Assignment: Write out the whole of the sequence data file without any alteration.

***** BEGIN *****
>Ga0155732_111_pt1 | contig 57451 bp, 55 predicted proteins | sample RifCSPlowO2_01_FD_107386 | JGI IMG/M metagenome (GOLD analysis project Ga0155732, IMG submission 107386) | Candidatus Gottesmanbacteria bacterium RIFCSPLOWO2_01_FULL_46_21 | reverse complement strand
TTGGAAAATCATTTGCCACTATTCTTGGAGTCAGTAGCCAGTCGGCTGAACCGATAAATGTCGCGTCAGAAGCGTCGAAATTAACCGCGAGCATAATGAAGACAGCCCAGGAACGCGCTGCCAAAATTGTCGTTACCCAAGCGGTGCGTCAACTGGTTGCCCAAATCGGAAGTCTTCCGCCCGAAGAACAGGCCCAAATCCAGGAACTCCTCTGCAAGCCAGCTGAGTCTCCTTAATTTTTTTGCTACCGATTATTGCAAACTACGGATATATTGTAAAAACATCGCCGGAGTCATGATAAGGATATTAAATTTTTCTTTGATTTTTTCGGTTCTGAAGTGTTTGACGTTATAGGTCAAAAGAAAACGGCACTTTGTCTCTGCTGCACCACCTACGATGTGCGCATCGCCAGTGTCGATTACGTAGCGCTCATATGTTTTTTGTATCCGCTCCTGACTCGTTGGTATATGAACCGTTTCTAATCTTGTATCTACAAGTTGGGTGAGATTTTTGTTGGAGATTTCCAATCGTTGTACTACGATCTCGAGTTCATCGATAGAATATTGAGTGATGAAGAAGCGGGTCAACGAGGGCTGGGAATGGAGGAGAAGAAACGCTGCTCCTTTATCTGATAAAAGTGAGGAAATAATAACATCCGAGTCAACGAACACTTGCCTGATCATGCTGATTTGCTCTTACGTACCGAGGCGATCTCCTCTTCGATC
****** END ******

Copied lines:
>Ga0155732_111_pt1 | contig 57451 bp, 55 predicted proteins | sample RifCSPlowO2_01_FD_107386 | JGI IMG/M metagenome (GOLD analysis project Ga0155732, IMG submission 107386) | Candidatus Gottesmanbacteria bacterium RIFCSPLOWO2_01_FULL_46_21 | reverse complement strand
TTGGAAAATCATTTGCCACTATTCTTGGAGTCAGTAGCCAGTCGGCTGAACCGATAAATGTCGCGTCAGAAGCGTCGAAATTAACCGCGAGCATAATGAAGACAGCCCAGGAACGCGCTGCCAAAATTGTCGTTACCCAAGCGGTGCGTCAACTGGTTGCCCAAATCGGAAGTCTTCCGCCCGAAGAACAGGCCCAAATCCAGGAACTCCTCTGCAAGCCAGCTGAGTCTCCTTAATTTTTTTGCTACCGATTATTGCAAACTACGGATATATTGTAAAAACATCGCCGGAGTCATGATAAGGATATTAAATTTTTCTTTGATTTTTTCGGTTCTGAAGTGTTTGACGTTATAGGTCAAAAGAAAACGGCACTTTGTCTCTGCTGCACCACCTACGATGTGCGCATCGCCAGTGTCGATTACGTAGCGCTCATATGTTTTTTGTATCCGCTCCTGACTCGTTGGTATATGAACCGTTTCTAATCTTGTATCTACAAGTTGGGTGAGATTTTTGTTGGAGATTTCCAATCGTTGTACTACGATCTCGAGTTCATCGATAGAATATTGAGTGATGAAGAAGCGGGTCAACGAGGGCTGGGAATGGAGGAGAAGAAACGCTGCTCCTTTATCTGATAAAAGTGAGGAAATAATAACATCCGAGTCAACGAACACTTGCCTGATCATGCTGATTTGCTCTTACGTACCGAGGCGATCTCCTCTTCGATC